GEORGE NEWS - Local women who attended a Hotbox entrepreneurial training course last year attended a follow-up three-day course last week to brush up on their business and marketing skills. The training providers, Green Business College, in partnership with Sustainable Energy Africa (SEA), presented this training to two groups in the country - the only ones who showed perseverance after their initial training session last year.
"Shortly after the completion of the training last year, some participants formed partnerships and decided to work in small groups to start their hotbox businesses. Some participants have made significant progress, either by themselves or as groups, and have trained and brought several other people from their communities on board. Altogether, participants have sold approximately 100 hotboxes," said Peliwe Jubase, an SEA project coordinator.
Despite these successes, there are some challenges. Participants experienced difficulty in securing a strong client base because there is little awareness or publicity of the benefits of the hotbox in George. "The technology works with any meal that involves simmering or boiling such as rice, stews, porridge, vegetables and pap," said Jubase.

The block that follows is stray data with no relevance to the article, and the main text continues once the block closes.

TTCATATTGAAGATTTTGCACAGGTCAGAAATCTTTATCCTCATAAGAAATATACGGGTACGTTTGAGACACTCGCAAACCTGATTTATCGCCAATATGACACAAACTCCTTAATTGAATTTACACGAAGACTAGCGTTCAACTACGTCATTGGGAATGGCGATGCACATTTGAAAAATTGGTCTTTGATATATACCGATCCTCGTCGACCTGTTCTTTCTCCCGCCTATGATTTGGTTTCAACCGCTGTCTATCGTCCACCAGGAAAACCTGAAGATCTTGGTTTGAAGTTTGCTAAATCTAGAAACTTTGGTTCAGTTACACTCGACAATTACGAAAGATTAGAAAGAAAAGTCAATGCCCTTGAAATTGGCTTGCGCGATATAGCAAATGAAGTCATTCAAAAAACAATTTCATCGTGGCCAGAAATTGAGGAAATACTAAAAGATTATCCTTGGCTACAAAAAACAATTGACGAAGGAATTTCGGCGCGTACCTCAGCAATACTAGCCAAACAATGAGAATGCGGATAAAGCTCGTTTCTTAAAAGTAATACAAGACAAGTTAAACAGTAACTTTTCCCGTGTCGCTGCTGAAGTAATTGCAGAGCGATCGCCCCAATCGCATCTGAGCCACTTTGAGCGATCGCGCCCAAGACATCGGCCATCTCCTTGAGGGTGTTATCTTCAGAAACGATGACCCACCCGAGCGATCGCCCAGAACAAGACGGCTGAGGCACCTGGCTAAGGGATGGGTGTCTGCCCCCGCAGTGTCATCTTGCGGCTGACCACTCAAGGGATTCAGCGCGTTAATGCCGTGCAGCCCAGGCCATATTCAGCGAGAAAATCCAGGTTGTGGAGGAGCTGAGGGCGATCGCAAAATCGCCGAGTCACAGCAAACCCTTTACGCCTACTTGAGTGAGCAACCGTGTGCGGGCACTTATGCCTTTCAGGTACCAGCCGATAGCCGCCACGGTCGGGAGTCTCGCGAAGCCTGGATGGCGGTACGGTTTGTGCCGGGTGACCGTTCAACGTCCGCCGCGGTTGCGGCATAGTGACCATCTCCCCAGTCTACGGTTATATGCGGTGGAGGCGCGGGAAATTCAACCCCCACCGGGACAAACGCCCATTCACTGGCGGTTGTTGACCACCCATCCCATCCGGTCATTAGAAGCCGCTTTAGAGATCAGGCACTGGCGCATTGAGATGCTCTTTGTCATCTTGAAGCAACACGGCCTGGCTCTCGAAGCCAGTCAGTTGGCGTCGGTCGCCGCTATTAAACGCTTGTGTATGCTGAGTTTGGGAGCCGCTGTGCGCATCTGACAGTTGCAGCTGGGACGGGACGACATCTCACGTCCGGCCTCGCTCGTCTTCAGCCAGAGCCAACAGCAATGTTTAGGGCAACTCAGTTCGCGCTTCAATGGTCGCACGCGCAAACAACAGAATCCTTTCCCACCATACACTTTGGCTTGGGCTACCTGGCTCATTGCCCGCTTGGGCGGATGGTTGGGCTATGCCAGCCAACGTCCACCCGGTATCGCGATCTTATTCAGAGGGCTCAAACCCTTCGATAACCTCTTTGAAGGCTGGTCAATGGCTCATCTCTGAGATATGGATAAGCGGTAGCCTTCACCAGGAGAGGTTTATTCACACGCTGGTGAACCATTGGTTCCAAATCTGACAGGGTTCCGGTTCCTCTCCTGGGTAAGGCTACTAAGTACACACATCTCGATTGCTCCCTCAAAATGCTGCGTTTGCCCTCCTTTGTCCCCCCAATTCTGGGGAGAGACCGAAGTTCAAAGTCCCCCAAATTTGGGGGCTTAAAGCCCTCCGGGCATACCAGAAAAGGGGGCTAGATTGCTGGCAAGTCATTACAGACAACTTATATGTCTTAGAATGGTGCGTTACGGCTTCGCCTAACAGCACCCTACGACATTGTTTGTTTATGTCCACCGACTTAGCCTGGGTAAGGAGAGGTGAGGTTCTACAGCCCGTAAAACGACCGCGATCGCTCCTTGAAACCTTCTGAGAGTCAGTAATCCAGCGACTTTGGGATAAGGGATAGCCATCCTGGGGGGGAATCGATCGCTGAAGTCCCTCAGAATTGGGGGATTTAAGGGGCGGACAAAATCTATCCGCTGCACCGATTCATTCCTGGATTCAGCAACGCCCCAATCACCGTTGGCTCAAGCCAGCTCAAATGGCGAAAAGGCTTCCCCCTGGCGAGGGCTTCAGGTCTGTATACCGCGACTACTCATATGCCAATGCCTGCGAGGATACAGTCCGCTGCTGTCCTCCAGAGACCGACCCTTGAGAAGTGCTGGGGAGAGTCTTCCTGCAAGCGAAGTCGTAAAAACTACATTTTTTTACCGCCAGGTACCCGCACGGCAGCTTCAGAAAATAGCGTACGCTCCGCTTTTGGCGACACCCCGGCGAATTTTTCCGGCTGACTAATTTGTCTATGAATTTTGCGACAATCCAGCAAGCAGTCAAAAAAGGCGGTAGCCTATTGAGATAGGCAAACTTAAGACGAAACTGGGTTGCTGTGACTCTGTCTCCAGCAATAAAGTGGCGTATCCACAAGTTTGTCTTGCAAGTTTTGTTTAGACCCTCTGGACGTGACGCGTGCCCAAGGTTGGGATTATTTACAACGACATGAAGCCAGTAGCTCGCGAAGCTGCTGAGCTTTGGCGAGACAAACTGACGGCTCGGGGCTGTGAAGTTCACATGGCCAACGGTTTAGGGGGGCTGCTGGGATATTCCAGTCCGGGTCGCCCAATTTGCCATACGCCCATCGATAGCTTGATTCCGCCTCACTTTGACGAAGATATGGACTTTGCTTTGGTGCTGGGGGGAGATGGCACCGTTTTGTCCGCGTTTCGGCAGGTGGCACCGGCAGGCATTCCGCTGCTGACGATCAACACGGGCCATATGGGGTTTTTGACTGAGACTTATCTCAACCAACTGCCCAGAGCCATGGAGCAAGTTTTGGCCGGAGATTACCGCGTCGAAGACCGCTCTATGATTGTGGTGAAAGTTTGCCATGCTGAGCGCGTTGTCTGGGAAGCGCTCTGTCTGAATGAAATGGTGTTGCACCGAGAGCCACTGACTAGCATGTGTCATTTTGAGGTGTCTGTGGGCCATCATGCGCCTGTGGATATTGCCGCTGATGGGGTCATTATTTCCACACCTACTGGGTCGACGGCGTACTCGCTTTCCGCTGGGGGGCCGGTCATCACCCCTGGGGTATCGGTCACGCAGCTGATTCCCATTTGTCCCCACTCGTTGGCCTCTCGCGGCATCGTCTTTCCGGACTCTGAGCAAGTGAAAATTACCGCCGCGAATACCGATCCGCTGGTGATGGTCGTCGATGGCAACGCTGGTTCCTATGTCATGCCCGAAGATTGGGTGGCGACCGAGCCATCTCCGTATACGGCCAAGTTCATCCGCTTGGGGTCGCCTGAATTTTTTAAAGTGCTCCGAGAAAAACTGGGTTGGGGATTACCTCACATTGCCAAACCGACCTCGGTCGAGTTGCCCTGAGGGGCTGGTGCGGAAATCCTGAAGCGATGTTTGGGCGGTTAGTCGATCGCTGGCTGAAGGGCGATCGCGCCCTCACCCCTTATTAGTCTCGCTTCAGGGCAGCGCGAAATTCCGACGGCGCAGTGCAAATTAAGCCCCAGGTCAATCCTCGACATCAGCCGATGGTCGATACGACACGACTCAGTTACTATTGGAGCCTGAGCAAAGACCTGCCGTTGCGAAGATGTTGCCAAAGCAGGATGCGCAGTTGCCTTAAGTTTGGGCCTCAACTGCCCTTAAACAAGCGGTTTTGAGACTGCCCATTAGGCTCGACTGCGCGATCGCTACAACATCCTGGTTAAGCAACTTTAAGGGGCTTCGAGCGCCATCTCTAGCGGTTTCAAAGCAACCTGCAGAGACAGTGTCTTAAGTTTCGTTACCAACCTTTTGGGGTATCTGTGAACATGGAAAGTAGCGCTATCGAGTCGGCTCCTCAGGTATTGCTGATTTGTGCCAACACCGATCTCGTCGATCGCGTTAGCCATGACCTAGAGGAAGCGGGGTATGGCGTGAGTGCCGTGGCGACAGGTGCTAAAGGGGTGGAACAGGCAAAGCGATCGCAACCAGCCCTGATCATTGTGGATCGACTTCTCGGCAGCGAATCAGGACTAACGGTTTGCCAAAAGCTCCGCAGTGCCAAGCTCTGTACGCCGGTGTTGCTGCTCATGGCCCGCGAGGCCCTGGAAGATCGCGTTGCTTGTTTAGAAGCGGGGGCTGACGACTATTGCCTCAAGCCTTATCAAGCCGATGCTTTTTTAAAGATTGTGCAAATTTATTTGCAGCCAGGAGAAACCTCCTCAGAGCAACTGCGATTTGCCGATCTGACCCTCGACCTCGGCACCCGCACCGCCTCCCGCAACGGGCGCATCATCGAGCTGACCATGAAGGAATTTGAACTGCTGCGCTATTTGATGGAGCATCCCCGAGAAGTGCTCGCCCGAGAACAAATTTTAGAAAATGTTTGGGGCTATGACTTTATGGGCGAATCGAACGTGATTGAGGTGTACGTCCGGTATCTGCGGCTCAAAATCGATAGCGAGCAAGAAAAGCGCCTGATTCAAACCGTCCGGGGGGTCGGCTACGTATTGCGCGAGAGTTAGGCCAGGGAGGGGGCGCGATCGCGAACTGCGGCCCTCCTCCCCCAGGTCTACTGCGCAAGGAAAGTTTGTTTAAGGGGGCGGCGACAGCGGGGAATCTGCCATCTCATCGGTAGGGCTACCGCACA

"Hotboxes are very simple, effective, convenient, and affordable.
"They do not need any maintenance, nor replacement parts, and save a substantial amount of the energy required for cooking. Tests show that between 50% and 60% of cooking energy is saved. The hotbox also has the potential to significantly free up time for women to engage in productive or restful activities while the food is slowly cooking in the hotbox."
After last week's training session, the women have a better understanding of how to promote their product and grow their businesses and intend putting in a renewed effort to expand their businesses.
One of the enthusiastic participants, Queenie Sparks, said she loves the Smanga bag because it saves a lot of time, it is safe - even with little children around the home - and it lowers the energy spend of a household.
"You only need to bring whatever you want to cook up to boiling point, put it in the bag immediately and then you can move on to other chores or go to work. You have no worries that your food will burn and you can return home to a cooked meal."
SEA is funded by Heinrich Boel Stiftung, a German development foundation.
The course is endorsed by George Municipality's local economic development department.
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